How restoration of an historic glasshouse at Helmsley Walled Garden could see orchids grown there for the first time since a World War One tragedy

Up until a century ago, exotic fruits such as pineapples, lemons and grapes were grown alongside a variety of orchids in the glasshouses of Helmsley Walled Garden.

Helmsley Walled Garden lies in the shadow of Helmsley Castle
Helmsley Walled Garden lies in the shadow of Helmsley Castle

Planted to supply produce for the tables of nearby Duncombe Park, the trees and vines cultivated in the shadow of Helmsley Castle by the Earls of Fevershams' gardeners withered and died after World War One, when the second Earl, Charles Duncombe, was killed commanding a battalion formed in Helmsley at the Somme. The family, including his nine-year-old heir, abandoned the house and leased it to a girls' school. The walled site became a market garden until the 1980s, and thereafter fell into dereliction when the owner retired.

The glasshouses, some of which date back to Georgian times, were painstakingly restored from the 1990s onwards by a group of volunteers determined to bring the kitchen garden back to life, and they are now searching for funding to modernise the Orchid House and allow its namesake specimens to flourish there for the first time in over 100 years.

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The building is currently used as a volunteer space and classes, workshops and art exhibitions are held there - but it is unheated and dated. A target of £25,000 from public donations has been set, with staff applying for grants to add to the final amount. £7,000 has already been raised.

Tricia Harris outside the Orchid House at Helmsley Walled Garden

"Before the previous restoration in 2003, it was an absolute wreck, a shell. It had been stripped bare and the glass had gone, and there were trees growing through the walls. The first renovation was a big job, and now it's about fixing wear and tear, installing a rainwater collection system for the garden and new heating to make it more comfortable for people and plants. With warmer temperatures, we could grow orchids again, as many of them need humidity," said assistant gardens manager Tricia Harris, who left a coveted role at Kew Gardens in London for a new life in the North York Moors after falling in love with the area on holiday.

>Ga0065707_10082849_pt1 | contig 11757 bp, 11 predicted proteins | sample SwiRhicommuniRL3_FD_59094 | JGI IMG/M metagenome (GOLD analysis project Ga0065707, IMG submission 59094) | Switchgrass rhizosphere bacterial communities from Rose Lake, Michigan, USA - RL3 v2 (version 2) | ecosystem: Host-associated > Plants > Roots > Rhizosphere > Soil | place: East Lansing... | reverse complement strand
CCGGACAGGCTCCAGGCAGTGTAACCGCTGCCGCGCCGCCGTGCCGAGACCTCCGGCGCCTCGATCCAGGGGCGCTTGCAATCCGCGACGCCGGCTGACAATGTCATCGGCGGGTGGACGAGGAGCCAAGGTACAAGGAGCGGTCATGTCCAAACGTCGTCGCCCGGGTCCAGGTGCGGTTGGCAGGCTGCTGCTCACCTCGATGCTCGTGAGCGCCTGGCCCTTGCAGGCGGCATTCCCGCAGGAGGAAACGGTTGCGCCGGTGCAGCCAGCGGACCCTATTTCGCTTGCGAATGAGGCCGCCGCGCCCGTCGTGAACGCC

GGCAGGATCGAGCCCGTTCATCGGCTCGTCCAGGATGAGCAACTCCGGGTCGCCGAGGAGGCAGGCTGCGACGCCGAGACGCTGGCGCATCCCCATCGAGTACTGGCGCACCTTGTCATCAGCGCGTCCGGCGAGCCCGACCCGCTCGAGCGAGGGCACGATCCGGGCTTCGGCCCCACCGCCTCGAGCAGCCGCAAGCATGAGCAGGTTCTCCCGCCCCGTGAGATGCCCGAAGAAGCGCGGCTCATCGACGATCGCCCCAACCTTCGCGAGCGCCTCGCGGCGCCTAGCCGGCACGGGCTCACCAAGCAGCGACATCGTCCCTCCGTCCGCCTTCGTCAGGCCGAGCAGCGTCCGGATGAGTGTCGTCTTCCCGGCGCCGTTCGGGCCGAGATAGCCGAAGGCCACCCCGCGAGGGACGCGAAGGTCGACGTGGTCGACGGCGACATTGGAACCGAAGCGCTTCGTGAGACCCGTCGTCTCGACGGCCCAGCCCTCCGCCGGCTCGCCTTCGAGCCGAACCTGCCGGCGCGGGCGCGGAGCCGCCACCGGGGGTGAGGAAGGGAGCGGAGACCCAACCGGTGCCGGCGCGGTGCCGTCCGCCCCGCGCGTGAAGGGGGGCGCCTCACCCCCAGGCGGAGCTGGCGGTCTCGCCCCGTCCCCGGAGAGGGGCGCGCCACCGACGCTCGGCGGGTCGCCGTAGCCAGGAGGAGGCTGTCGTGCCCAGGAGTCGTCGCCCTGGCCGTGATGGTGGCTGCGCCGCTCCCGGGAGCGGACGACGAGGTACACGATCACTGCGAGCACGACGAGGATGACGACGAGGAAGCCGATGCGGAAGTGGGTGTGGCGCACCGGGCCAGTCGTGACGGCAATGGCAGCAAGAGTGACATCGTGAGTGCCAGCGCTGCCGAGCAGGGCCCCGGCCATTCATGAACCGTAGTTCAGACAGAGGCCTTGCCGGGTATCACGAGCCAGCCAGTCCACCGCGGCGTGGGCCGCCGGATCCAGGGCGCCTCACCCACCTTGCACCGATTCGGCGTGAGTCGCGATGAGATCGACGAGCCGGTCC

The original hothouses - the survivors include the Vine House Cafe - were heated by a steam pipe system that ran through the garden walls, but this was dismantled in the 1980s. Orange trees, coffee plants, camellias and lilies were all supported by the tropical conditions in the garden's heyday.

"The glasshouses go back as far as 1783; there was a vinery, pinery for pineapples, and an orchard house for fruit. We think the Orchid House was built around 1864, but it does not appear on a map until 1912. Most of the gardens' records were destroyed in a fire at Duncombe Park so it is difficult to find out exactly when."

A gradual overhaul of all buildings on the site is planned to ensure the gardens develop as a visitor attraction while remaining a community-orientated space.

Volunteers currently work inside the glasshouse, but it is unheated and in a basic condition

"We want to create a better environment for people so we can expand the number of courses we offer, get a gardening club going and hold talks. We exist for our volunteers, and we want to be a vibrant place. We've recently been planting our secret garden, the nature area has had a revamp, and we have a new maple walk.

"All of our glasshouses need work, as the buildings are still in a basic condition and we would like them to become meeting and events spaces in future.

"It is such a beautiful place."

Donate to the glasshouse restoration at Helmsley Walled Garden by visiting their Local Giving page here.